A tale of two cultures – when science and politics clash

A series of media stories – at both home and abroad – involving the intersection of science and politics have created ripples among the research community. So how does Australia measure up in terms of scientific integrity, asks Staff Association President Dr Michael Borgas.

DOCTOR KARL Kruszelnicki – perhaps the Australia’s most popular science broadcaster – was recently recruited to promote the Abbott Government’s Intergenerational Report to lend scientific authority to the policy sales job.

It didn’t end well.

Kruszelnicki, who originally “thought that it would be an independent, bipartisan, non-political document,” discovered upon closer inspection that the finished report failed to clear that lofty bar.

Unfortunately the horse bolted on ‘Dr Karl’ with the contracts inked, advertisements filmed and website already launched.

In addition to his public mea cupla, Kruszelnicki has now promised to donate the proceeds from his tainted endorsement to needy school kids in an attempt to repair some (not inconsiderable) reputational damage.

‘Integrity is everything’ 

In science, integrity is everything and the proper communication of science remains paramount. However it remains a cynical decision by government – that apparently bypassed proper processes – to enhance the credibility of a suspect report by employing the trusted voice of science and one of the country’s most preeminent science communicators.

The negative responses to the Dr Karl Saga further reinforce pejoratives about the naivety and unworldly nature of scientists often held by bureaucrats in the long standing ‘two cultures’ dilemma.

“The separation between the two cultures (scientific and traditional) has been getting deeper under our eyes; there is now precious little communication between them, little but different kinds of incomprehension and dislike,” wrote physical chemist and novelist C.P. Snow in his seminal 1956 essay.

If one imagines a modern day Snow shaking his head at the state of relations between the two cultures in the antipodes; he’d be no doubt fascinated – perhaps delighted- at recent developments between the United States and Iran.

Science and international diplomacy

The news that Iran has reached an agreement with the world on developing its atomic capability brokered by the United States is remarkable enough. The fact that the lead negotiators from both the American and Iranian sides where two scientists seems incredible. Ernest Moniz representing the US, and Ali Akbar Salehi, representing Iran are nuclear physicists and alumni of Massachusetts Institute of Technology (MIT).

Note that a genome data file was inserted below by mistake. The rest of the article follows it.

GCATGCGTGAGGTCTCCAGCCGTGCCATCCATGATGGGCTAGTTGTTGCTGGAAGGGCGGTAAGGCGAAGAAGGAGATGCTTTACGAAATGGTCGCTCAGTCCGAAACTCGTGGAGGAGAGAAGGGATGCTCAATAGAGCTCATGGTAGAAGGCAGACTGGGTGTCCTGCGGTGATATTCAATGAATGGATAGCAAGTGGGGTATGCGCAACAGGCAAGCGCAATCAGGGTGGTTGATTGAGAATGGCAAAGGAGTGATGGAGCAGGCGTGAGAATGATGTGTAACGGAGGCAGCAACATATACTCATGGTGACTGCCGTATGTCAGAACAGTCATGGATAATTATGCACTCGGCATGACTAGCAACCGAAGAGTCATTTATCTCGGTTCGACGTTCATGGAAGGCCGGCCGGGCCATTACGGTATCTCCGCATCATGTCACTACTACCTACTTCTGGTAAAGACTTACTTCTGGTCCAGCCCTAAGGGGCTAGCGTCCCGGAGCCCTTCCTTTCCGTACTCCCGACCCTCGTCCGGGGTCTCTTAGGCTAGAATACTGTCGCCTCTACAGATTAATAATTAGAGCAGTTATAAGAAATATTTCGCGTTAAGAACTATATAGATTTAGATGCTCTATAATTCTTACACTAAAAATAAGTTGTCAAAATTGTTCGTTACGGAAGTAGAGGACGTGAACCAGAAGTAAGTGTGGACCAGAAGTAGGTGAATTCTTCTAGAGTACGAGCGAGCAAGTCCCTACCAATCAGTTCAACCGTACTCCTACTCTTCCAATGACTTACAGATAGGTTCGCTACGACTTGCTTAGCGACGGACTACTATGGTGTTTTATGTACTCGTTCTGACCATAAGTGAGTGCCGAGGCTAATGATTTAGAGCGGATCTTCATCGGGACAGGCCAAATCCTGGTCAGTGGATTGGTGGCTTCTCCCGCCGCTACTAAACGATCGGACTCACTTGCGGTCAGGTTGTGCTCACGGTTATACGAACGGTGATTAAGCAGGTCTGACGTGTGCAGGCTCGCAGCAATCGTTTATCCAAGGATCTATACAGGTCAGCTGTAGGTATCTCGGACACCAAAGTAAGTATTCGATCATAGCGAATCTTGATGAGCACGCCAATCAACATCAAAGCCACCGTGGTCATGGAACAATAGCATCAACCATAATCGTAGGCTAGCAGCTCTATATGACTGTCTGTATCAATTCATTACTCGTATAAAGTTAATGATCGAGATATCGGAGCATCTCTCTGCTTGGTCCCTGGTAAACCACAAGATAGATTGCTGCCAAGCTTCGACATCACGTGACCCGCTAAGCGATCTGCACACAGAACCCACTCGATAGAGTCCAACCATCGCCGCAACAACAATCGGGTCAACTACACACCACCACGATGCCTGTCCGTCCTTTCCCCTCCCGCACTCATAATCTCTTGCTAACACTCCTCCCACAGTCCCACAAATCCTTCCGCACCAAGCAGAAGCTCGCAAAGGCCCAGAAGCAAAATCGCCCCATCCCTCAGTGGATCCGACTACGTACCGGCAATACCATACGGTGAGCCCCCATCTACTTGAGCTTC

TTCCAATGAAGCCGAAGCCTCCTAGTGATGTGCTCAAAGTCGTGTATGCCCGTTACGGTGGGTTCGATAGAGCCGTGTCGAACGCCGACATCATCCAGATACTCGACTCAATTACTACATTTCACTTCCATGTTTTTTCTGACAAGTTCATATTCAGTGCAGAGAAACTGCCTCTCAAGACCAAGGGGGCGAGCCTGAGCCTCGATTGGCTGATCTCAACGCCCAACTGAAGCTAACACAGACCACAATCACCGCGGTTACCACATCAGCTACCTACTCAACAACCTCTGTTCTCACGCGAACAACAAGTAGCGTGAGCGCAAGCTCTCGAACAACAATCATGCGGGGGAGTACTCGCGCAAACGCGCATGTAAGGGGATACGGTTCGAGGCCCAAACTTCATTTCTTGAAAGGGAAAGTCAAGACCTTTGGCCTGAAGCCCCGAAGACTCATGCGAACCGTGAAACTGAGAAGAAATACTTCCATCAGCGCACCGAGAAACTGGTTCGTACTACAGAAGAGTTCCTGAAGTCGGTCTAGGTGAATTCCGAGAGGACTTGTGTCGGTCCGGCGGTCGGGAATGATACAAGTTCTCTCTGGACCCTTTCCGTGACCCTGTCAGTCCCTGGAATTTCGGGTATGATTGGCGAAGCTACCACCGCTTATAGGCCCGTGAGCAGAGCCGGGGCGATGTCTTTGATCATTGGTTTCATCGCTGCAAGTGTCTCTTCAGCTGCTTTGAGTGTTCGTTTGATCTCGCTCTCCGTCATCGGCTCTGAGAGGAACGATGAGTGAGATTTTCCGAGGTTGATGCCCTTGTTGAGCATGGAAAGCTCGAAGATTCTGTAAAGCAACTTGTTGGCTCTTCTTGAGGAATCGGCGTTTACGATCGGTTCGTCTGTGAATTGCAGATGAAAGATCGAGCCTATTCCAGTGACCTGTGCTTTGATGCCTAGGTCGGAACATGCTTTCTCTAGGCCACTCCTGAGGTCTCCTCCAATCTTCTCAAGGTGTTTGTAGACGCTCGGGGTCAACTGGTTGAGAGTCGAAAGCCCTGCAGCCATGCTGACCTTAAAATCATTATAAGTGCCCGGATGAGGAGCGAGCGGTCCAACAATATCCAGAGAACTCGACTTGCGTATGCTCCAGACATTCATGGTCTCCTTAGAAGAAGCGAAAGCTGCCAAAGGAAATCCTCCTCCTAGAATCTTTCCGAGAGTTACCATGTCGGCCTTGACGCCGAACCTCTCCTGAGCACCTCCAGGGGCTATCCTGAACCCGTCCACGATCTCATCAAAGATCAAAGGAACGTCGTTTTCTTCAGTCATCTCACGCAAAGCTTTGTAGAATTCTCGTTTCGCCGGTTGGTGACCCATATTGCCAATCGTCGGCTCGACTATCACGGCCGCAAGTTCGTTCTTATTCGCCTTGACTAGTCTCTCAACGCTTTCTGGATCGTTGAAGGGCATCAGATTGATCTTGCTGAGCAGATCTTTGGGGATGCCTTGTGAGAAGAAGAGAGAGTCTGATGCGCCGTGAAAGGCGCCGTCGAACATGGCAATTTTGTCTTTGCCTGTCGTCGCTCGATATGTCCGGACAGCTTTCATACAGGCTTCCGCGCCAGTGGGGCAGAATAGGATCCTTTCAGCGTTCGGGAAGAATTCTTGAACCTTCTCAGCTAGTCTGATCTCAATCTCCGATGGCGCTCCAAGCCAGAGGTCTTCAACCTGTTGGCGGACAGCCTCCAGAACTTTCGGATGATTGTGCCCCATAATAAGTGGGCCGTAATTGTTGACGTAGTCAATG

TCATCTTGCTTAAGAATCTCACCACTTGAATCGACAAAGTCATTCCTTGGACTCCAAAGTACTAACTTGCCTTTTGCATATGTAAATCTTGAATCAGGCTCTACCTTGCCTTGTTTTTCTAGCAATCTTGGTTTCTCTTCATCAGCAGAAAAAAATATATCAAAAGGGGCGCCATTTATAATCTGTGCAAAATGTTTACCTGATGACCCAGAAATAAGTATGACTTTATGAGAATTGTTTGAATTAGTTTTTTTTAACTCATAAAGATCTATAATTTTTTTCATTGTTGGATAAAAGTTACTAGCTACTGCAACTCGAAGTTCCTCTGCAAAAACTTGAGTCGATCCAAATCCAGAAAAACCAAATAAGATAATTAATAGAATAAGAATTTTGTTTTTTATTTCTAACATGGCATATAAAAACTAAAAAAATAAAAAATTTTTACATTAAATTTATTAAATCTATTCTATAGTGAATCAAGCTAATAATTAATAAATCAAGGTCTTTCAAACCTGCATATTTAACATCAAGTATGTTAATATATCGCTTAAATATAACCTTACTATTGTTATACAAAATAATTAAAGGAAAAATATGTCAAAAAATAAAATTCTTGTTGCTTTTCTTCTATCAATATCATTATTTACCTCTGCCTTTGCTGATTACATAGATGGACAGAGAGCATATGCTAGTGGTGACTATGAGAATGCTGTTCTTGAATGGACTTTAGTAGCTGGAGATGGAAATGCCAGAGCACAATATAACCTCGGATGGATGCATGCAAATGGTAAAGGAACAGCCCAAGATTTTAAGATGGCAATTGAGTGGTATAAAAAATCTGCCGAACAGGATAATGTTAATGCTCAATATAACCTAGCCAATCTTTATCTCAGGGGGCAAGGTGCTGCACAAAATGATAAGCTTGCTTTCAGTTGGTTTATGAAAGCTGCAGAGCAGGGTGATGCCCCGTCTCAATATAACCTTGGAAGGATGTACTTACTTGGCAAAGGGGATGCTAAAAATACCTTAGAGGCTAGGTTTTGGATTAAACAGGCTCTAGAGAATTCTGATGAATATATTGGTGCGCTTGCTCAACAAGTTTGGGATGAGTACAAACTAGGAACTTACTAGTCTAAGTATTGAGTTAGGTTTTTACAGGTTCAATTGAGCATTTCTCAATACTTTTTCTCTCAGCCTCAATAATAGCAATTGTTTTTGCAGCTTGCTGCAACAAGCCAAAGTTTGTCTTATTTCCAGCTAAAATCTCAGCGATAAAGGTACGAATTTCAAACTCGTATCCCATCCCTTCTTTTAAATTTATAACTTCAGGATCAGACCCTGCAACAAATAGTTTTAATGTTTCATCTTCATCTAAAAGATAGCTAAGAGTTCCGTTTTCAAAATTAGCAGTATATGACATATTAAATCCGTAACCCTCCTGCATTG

However it’s not as simple as chalking it up as win for science over diplomacy – more a victory for integration between the two – indicating “that science can function exceedingly well when integrated into politics, with little need for new and improved forms of communication, or for the re-education of policymakers and the public,” says Roger Pielke Jr, writing in The Guardian.


As is often the case, the integrated use of science in government is essential for strategic, and sometimes diplomatic, interests of nations.


In the United States, strategic science is directed by the Whitehouse’s Office of Science and Technology Policy, an agency where Ernest Moniz spent some time. One important function of this office is to coordinate Science Integrity policies of all Government agencies relying on science, whether that function is research, regulation, monitoring, innovation or forecasting. Australia’s Chief Scientist

Towards a science strategy 


Ian Chubb and Minister for Science Ian Macfarlane held discussions with President Obama’s Chief Science Adviser John Holdren at the Office of Science and Technology policy in Washington last week.


So how does Australia shape up in the science integrity stakes and integration with policymaking? It’s a mixed score card, to say the least.